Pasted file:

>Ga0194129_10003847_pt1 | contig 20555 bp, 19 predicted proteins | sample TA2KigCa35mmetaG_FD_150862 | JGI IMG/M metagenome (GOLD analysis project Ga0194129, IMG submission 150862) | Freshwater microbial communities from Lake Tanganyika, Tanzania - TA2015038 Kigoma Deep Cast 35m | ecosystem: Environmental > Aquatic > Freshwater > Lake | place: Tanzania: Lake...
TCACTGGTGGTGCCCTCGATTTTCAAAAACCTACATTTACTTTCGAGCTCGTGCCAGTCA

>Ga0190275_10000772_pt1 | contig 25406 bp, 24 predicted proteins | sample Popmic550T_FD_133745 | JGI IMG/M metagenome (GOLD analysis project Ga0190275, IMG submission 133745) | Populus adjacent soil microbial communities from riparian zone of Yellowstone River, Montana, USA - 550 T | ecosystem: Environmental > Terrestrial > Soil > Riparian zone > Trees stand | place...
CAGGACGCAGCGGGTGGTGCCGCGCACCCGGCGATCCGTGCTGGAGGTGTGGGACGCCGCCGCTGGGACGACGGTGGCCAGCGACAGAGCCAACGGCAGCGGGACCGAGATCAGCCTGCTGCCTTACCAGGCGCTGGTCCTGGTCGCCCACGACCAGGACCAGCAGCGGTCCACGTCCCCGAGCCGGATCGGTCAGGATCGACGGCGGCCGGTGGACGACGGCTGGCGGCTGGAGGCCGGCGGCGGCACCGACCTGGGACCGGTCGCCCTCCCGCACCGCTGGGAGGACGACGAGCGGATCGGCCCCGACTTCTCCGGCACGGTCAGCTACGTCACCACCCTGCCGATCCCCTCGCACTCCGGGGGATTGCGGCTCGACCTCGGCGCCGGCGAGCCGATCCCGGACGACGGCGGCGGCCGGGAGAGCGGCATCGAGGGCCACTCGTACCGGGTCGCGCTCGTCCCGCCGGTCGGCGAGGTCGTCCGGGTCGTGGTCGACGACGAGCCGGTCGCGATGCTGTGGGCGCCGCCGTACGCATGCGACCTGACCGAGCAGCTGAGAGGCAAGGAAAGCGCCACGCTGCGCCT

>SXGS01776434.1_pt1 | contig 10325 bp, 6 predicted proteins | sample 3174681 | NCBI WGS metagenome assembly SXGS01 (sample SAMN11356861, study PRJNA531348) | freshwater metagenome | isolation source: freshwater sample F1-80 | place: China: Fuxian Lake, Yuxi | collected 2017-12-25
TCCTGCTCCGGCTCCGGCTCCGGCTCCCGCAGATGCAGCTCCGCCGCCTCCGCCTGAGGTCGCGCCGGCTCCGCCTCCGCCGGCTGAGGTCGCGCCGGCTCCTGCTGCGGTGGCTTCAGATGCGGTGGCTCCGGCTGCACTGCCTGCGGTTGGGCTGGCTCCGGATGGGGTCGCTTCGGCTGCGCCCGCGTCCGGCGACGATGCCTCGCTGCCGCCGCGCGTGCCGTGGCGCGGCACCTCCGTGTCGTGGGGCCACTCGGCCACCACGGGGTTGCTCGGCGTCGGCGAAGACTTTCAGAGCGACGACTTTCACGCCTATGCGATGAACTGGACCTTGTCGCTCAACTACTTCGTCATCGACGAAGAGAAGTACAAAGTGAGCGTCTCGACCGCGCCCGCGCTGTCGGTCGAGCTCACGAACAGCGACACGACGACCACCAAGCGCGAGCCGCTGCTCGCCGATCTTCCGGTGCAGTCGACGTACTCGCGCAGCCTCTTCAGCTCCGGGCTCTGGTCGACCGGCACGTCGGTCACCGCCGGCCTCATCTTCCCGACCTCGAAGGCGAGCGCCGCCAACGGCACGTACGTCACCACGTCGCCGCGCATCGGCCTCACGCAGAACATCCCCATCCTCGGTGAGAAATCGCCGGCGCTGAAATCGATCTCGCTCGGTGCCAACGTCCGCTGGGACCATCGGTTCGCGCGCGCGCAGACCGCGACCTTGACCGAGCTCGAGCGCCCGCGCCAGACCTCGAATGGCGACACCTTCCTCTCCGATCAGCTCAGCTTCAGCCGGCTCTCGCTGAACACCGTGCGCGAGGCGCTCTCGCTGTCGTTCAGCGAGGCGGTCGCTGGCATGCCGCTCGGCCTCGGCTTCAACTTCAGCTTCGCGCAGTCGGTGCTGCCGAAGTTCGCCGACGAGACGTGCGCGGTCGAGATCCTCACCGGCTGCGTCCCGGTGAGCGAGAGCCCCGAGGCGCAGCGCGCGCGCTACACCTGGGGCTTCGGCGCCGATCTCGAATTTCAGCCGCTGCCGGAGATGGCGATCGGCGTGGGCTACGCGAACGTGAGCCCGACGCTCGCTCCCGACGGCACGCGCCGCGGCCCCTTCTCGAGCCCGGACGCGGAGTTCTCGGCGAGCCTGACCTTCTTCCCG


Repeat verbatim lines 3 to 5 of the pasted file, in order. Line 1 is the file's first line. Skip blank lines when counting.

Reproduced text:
>Ga0190275_10000772_pt1 | contig 25406 bp, 24 predicted proteins | sample Popmic550T_FD_133745 | JGI IMG/M metagenome (GOLD analysis project Ga0190275, IMG submission 133745) | Populus adjacent soil microbial communities from riparian zone of Yellowstone River, Montana, USA - 550 T | ecosystem: Environmental > Terrestrial > Soil > Riparian zone > Trees stand | place...
CAGGACGCAGCGGGTGGTGCCGCGCACCCGGCGATCCGTGCTGGAGGTGTGGGACGCCGCCGCTGGGACGACGGTGGCCAGCGACAGAGCCAACGGCAGCGGGACCGAGATCAGCCTGCTGCCTTACCAGGCGCTGGTCCTGGTCGCCCACGACCAGGACCAGCAGCGGTCCACGTCCCCGAGCCGGATCGGTCAGGATCGACGGCGGCCGGTGGACGACGGCTGGCGGCTGGAGGCCGGCGGCGGCACCGACCTGGGACCGGTCGCCCTCCCGCACCGCTGGGAGGACGACGAGCGGATCGGCCCCGACTTCTCCGGCACGGTCAGCTACGTCACCACCCTGCCGATCCCCTCGCACTCCGGGGGATTGCGGCTCGACCTCGGCGCCGGCGAGCCGATCCCGGACGACGGCGGCGGCCGGGAGAGCGGCATCGAGGGCCACTCGTACCGGGTCGCGCTCGTCCCGCCGGTCGGCGAGGTCGTCCGGGTCGTGGTCGACGACGAGCCGGTCGCGATGCTGTGGGCGCCGCCGTACGCATGCGACCTGACCGAGCAGCTGAGAGGCAAGGAAAGCGCCACGCTGCGCCT

>SXGS01776434.1_pt1 | contig 10325 bp, 6 predicted proteins | sample 3174681 | NCBI WGS metagenome assembly SXGS01 (sample SAMN11356861, study PRJNA531348) | freshwater metagenome | isolation source: freshwater sample F1-80 | place: China: Fuxian Lake, Yuxi | collected 2017-12-25